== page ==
• Roasted Pumpkin Seeds (p.80) I made several variations of these a few years ago, very tasty!
    • Real Popcorn (p.81) Beats popcorn from a bag any day and it is so much cheaper!
    • Potato Salad with Mustard Viaigrette  (p.189) Potato salad with no mayo that is delicious!
    • Roasted Vegetables (p.241) Sweet potatoes, asparagus, almost any vegetable can be roasted.
    • Stir-fried Vegetables (p.241) Quick and easy way to use up vegetables that are just laying around.  The variations are endless!
    • Fast Tomato Sauce (p.502) I always have the ingredients to make this on hand.
    • Spaghetti with Butter and Parmesan (p.506)
    • Baked Macaroni and Cheese (p.508) See the above link for the changes I have made to this recipe.
    • Stir-Fried Chicken with Cabbage (p.643)
    • Chicken MarkNuggets (p.646)
    • Meatloaf with Spinach (p.723)
    • French Toast (p.794) I use half the milk he calls for, but otherwise this is a good recipe with great variations.
    • Cornbread (p.831) This is an average recipe.  I now use this one instead.  I call it "the one".
  • Explore the Tables This book is filled with useful tables.  My favorite table is on page 201 and contains recipes for 18 vinaigrettes (these are in addition to the 20 variations listed after the basic vinaigrette recipe).  We love the Soy Vinaigrette with a little Pampered Chef Asian seasoning added (1-2 T.).  We have also made the avocado variation and it was tasty.
  • Recipes with few ingredients In addition to the recipes above these also have few ingredients and all are usually already on hand!
    • Deviled Eggs (p.84)
    • Caramalized Onions (p.325) These are made differently then the way I was taught, but they are awesome!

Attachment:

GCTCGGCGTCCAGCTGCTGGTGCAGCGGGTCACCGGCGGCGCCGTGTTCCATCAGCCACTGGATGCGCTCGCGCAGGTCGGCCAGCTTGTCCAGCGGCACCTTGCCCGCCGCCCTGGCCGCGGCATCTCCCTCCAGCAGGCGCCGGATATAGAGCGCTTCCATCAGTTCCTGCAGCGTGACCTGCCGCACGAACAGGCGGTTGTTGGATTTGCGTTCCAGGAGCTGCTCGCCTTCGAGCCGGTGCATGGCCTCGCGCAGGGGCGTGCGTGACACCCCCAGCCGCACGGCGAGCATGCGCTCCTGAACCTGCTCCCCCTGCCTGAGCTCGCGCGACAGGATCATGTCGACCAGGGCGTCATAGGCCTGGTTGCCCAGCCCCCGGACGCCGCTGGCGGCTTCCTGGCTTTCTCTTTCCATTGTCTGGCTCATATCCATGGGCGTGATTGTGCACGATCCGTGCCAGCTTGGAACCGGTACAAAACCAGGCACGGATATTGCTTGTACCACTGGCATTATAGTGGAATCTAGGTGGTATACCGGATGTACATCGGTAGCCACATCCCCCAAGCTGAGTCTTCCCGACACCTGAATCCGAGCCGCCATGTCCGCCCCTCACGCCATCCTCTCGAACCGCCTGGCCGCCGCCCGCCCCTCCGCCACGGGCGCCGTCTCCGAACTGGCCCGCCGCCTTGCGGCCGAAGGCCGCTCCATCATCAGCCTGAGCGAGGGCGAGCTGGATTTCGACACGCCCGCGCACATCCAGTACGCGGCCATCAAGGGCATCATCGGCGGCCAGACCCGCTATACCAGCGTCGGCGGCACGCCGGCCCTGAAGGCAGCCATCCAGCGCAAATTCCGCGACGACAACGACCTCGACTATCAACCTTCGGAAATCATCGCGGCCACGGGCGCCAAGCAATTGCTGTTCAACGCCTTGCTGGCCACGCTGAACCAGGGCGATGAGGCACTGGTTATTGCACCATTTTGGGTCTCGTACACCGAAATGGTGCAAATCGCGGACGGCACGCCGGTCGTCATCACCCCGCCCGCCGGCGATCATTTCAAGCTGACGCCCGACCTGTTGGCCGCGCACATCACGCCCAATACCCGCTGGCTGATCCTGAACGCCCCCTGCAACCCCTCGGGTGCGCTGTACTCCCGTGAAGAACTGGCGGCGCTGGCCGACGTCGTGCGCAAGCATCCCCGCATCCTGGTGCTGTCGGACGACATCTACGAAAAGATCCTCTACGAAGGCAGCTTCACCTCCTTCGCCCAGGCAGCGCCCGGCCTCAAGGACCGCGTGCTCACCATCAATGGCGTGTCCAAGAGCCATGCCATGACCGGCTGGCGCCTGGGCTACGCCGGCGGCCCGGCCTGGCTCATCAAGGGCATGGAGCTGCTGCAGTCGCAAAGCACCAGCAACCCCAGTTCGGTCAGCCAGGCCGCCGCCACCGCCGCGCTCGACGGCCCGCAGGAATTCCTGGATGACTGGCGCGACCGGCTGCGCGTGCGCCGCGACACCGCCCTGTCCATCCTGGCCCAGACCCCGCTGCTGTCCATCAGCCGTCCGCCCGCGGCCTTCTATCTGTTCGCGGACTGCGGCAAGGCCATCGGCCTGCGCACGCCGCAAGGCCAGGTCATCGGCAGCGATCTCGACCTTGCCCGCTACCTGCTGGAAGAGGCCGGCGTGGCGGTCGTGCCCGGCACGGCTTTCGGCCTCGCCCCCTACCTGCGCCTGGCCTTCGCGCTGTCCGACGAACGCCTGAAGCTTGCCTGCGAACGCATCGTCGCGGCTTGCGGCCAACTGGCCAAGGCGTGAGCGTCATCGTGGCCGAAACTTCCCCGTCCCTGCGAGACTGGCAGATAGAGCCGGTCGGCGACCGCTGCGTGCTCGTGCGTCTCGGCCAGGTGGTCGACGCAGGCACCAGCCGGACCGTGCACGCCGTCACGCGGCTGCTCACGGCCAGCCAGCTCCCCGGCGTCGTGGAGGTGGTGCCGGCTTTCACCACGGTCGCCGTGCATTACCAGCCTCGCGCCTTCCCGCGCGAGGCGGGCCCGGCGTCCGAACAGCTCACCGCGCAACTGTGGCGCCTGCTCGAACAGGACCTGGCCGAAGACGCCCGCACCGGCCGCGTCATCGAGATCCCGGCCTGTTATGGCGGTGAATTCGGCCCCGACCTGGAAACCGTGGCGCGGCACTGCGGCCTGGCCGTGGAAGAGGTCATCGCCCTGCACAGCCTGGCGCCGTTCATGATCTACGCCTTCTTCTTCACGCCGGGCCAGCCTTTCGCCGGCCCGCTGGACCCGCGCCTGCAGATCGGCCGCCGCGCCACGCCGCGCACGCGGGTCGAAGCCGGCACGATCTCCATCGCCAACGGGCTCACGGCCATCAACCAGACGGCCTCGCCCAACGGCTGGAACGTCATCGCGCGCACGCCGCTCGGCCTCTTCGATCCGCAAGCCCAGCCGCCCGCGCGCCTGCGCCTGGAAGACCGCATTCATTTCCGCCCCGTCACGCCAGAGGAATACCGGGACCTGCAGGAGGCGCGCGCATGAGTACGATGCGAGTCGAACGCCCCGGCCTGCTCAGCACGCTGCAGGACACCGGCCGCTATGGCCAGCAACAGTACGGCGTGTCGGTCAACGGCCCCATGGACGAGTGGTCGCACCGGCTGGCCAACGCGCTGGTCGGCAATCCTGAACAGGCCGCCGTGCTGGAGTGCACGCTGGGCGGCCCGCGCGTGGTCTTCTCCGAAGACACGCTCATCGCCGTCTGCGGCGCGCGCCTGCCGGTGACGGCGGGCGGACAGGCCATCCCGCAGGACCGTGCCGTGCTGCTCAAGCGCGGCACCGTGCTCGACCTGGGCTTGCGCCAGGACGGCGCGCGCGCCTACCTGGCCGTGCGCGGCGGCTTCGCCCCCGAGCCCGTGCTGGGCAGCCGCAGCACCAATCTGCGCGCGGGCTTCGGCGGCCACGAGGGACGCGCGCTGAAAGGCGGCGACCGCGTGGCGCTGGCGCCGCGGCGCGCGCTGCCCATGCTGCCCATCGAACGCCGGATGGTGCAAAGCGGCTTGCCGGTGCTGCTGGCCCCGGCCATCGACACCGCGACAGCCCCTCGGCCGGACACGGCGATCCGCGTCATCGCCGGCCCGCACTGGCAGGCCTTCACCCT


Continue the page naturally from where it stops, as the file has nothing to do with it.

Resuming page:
• Baked Sweet Potatoes (p.358)
    • Rice with Cheese (p.460)
    • Polenta (p.485)
    • Denver Omelet (p.802)
    • Popovers (p.847)
  • From scratch alternatives I love that this book contains how to make almost anything from scratch.  In addition to the recipes mentioned above here are a few favorites.
  • Other Favorites Here is just a list of other recipes that my family loves!!  Try these soon if you can.
    • Cheese Straws (p.88) When I made these I did long logs, but you can cut them into squares
    • Crisp Panfried Potatoes (p.341)
    • Oven baked Ratatouille (p.373)
    • White beans, Tuscan style (p.427)
    • Barley and Beef Stew (p.484)
    • Chicken Cutlets Roasted with Tomatoes (p.672) serve with Polenta (p.485)!
    • Chicken Parmigiana (p.678)
    • Roast Chicken with Herb Butter (p.686)
    • Broiled Split Chicken (p.693)
    • Classic Pot Roast (p.742)
    • Roast Pork with Sage and Potatoes (p.754) Use the leftovers here in the Fried Rice with Shrimp and Pork (p.468)
    • Everyday Buttermilk Waffles (p.815)
    • Overnight Waffles (p.816)
    • Crepes, Sweet or Savory (p.817)
  • Don't miss the Appendices There is so much in the back of this cookbook that it is too good to skip.  Suggested menus, lists like the ones above if you are looking for essential, fast, make-ahead or vegetarian recipes.  And my favorite part, the index!  I have to admit that since getting the app that goes along with this book I use the book form of the index less and less.  I actually cook from the actual book less too, but this red giant is one of the only cookbooks that is allowed to live on my kitchen counter.
I hope you have found this introduction helpful.  I know for me just flipping through this cookbook again has made me want to try more of its recipes and even though the lists above seem long, they are really just the beginning!